Despite our best efforts to live a germ-free existence, bacteria continue to lurk in some surprising places.
In an interview with Today, Real Simple editor Sarah Humphreys revealed the germiest places in the home are the everyday things we neglect.
‘‘We don’t think about them and never clean them,’’ she says.
Starting with the kitchen, Humphreys says the coffee maker and the stove knobs are often ignored.
‘‘You may clean the filter but oils from the grounds and mineral deposits from your water will eventually build up over time with bacteria,’’ she says.
Pet owners everywhere, meanwhile, should be rushing home and washing their pet’s bowl. It came in as one of the top-five germiest places.
As we know, bacteria thrives in moist and dank places, making the bathroom a perfect breeding ground.
What does your toothbrush holder look like at the moment? Is it moist and dank?
The bath mat is also a problem area. ‘‘It collects humidity, dirt and hair,’’ says Humphreys.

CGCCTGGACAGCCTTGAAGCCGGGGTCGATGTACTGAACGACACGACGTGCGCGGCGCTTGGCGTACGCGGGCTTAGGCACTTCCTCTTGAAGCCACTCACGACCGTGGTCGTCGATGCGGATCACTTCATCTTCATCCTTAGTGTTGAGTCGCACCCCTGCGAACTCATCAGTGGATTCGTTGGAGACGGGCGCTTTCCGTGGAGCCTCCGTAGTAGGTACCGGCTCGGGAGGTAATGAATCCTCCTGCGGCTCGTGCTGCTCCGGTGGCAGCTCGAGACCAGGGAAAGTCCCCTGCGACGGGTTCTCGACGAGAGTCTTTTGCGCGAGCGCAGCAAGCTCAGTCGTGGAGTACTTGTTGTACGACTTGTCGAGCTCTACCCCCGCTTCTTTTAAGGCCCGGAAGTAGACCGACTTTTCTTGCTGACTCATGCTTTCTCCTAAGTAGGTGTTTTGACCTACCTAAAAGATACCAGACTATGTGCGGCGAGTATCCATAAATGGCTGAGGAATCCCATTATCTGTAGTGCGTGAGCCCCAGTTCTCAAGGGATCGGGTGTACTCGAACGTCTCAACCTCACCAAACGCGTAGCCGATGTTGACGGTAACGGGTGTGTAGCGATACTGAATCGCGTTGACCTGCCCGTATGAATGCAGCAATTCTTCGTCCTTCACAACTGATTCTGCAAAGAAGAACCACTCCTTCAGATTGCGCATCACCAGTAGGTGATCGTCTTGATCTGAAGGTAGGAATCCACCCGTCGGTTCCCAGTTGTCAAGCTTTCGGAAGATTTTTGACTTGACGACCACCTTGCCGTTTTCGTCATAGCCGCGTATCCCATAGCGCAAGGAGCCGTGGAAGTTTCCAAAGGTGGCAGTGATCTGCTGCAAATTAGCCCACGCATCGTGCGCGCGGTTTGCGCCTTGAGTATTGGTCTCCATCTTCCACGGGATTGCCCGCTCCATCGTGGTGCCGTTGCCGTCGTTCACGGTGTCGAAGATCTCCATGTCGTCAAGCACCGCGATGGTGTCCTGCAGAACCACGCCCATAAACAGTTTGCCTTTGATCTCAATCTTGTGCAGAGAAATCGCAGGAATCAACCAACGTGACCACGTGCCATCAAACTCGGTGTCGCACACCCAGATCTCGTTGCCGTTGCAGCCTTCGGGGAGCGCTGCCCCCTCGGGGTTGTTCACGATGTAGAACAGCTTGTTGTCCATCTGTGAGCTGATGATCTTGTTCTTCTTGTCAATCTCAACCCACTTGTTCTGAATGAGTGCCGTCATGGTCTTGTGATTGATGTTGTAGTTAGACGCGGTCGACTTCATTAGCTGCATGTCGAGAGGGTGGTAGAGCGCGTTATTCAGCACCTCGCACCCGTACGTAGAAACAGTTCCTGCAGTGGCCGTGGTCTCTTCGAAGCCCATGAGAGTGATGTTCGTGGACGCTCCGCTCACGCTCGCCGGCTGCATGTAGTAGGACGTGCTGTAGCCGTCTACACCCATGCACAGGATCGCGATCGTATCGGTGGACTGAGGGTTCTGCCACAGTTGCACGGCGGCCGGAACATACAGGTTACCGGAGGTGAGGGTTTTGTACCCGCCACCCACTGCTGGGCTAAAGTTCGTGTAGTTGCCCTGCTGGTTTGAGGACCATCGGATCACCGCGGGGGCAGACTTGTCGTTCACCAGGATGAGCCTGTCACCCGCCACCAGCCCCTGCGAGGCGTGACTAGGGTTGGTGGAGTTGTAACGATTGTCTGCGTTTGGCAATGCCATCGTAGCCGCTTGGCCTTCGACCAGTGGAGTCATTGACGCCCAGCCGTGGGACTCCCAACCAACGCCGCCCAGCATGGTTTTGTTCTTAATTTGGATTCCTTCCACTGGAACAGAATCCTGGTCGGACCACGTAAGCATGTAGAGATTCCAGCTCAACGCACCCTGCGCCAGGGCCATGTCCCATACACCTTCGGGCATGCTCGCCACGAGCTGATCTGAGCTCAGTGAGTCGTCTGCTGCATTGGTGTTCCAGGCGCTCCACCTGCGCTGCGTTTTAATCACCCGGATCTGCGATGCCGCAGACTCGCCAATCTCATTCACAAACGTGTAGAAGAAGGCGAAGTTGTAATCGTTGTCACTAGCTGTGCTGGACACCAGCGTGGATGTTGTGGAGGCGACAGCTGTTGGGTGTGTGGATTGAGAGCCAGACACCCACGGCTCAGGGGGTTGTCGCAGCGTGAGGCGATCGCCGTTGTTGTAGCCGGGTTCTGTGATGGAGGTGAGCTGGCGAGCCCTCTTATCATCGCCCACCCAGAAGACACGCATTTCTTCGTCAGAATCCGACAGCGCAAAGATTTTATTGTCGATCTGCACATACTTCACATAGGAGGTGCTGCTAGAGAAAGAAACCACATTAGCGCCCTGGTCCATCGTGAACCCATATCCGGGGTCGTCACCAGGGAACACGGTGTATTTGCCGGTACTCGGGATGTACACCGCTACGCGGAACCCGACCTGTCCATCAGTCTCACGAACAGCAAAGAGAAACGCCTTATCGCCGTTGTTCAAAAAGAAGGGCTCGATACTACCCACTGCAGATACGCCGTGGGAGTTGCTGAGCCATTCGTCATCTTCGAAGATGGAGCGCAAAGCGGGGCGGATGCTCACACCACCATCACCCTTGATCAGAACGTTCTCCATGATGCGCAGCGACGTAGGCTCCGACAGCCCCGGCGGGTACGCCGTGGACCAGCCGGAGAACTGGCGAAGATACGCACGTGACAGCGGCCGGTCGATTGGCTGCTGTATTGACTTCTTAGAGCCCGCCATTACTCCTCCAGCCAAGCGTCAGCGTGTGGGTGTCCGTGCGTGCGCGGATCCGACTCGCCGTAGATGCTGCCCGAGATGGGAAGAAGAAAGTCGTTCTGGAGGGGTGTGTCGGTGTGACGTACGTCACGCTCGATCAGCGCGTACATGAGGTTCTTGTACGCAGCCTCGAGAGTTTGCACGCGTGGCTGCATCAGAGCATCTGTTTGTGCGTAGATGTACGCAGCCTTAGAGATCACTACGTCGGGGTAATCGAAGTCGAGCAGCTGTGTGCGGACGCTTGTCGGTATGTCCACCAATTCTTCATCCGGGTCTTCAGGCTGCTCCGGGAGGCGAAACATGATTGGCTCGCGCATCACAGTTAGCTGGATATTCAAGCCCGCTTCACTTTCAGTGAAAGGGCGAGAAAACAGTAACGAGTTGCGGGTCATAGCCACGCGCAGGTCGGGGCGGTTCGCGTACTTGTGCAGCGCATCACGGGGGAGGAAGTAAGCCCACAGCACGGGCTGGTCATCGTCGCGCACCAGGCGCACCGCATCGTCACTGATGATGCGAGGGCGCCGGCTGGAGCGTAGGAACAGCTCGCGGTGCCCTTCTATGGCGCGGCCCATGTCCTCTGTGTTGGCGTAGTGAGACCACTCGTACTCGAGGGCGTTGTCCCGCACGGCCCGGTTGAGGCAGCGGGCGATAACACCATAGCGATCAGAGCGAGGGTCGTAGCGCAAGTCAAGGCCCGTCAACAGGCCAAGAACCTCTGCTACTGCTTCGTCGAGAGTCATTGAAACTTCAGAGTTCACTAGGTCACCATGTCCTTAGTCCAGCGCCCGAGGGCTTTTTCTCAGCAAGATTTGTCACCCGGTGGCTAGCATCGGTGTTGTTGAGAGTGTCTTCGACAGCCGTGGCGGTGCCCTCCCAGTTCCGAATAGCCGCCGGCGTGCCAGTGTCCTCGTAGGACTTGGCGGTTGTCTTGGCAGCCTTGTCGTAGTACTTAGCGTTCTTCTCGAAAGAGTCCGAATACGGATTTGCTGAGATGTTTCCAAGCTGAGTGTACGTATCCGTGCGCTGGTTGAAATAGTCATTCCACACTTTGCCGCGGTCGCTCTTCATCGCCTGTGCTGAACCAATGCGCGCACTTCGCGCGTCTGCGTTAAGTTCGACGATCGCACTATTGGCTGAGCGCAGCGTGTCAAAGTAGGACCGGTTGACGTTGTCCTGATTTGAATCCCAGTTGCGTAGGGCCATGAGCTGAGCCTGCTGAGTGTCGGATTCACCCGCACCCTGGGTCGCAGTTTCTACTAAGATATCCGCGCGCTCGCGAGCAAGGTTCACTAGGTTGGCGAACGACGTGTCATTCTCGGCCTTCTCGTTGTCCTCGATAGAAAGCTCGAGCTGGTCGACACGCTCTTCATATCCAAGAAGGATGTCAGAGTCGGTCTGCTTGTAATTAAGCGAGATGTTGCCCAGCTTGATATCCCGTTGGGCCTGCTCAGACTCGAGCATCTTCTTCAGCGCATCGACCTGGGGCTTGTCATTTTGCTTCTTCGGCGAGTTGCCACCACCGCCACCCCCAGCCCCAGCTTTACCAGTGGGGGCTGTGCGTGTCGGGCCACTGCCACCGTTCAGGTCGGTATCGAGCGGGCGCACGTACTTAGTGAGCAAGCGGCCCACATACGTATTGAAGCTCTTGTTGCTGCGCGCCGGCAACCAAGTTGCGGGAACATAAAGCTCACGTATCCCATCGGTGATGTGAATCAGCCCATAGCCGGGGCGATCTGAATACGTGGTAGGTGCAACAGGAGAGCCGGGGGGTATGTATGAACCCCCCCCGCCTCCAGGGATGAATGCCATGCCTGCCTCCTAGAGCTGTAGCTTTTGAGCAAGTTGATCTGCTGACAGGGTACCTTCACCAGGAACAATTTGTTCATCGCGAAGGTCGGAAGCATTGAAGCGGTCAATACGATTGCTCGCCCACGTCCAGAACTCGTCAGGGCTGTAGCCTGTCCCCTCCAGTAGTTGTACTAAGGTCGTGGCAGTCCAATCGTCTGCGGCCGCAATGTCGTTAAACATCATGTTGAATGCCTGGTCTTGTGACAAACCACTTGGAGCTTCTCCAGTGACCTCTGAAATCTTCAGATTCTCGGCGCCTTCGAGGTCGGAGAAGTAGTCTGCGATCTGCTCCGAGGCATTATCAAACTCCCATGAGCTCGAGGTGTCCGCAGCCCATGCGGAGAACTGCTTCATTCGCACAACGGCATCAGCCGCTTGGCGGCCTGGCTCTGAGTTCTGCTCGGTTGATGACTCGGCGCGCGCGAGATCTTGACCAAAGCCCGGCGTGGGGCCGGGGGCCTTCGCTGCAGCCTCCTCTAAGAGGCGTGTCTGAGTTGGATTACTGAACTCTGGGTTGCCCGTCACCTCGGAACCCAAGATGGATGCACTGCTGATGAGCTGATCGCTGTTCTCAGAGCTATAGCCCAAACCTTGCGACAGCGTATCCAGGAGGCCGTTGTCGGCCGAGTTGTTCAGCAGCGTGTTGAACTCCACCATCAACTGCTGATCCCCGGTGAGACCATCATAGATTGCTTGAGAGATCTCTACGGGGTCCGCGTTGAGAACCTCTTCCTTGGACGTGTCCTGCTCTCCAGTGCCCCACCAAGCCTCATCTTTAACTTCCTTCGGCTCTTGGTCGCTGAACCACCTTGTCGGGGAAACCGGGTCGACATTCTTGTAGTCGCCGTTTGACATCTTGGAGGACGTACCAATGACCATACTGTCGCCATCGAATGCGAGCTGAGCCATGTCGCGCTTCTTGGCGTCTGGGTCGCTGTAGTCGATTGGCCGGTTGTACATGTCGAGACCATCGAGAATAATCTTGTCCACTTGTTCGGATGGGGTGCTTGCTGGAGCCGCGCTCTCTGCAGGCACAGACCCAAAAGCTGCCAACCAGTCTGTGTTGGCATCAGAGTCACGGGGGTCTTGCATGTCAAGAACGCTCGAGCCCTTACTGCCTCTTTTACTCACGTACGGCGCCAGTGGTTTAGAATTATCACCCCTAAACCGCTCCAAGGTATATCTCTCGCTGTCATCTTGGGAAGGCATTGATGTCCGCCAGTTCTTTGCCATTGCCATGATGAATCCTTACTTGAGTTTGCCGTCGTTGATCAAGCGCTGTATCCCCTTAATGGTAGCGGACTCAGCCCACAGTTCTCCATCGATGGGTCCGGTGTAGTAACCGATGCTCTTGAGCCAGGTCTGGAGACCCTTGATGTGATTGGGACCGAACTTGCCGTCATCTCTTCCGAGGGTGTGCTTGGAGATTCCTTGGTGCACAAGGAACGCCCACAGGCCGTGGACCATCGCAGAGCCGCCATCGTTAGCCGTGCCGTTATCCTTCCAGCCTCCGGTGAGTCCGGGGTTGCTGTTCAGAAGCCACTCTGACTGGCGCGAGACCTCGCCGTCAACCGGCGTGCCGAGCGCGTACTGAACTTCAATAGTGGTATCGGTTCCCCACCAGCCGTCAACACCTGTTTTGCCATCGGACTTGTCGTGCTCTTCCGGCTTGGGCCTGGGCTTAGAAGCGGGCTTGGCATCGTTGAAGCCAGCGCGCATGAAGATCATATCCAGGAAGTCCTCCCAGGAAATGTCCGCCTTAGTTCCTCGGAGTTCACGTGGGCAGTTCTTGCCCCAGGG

In the living room, Humphreys says, the obvious germ hubs are the remote control and light switches.
Worst of all is your purse. The outside alone contains thousands of bacteria. On the inside, headphones should be cleaned or replaced regularly. And there is a one-in-six chance your mobile phone has faecal matter on it.
But how long can germs survive?
Early research concluded that common bacteria responsible for colds, ear infections and strep throat didn’t have a long lifespan outside the human body. This is no longer the case.
A new study published in the journal Infection and Immunity found the bacteria streptococcus pneumoniae and streptococcus pyogenes can live on surfaces for weeks and in some cases months.
Senior author Dr Anders Hakansson says: ‘‘This is the first paper to directly investigate that these bacteria can survive well on various surfaces, including hands, and potentially spread between individuals.’’
Although the colonisation of bacteria isn’t the sole cause of infection, Hakansson says ‘‘it’s a necessary first step if an infection is going to become established in a human host’’.
If you consider that our hands are the second-germiest place on your body, the harbouring and spreading of bacteria is all too easy.
The remedy, however, is just as simple. Wash your hands, and the next time you’re doing a quick clean, take a moment to wipe down those neglected germy hot spots.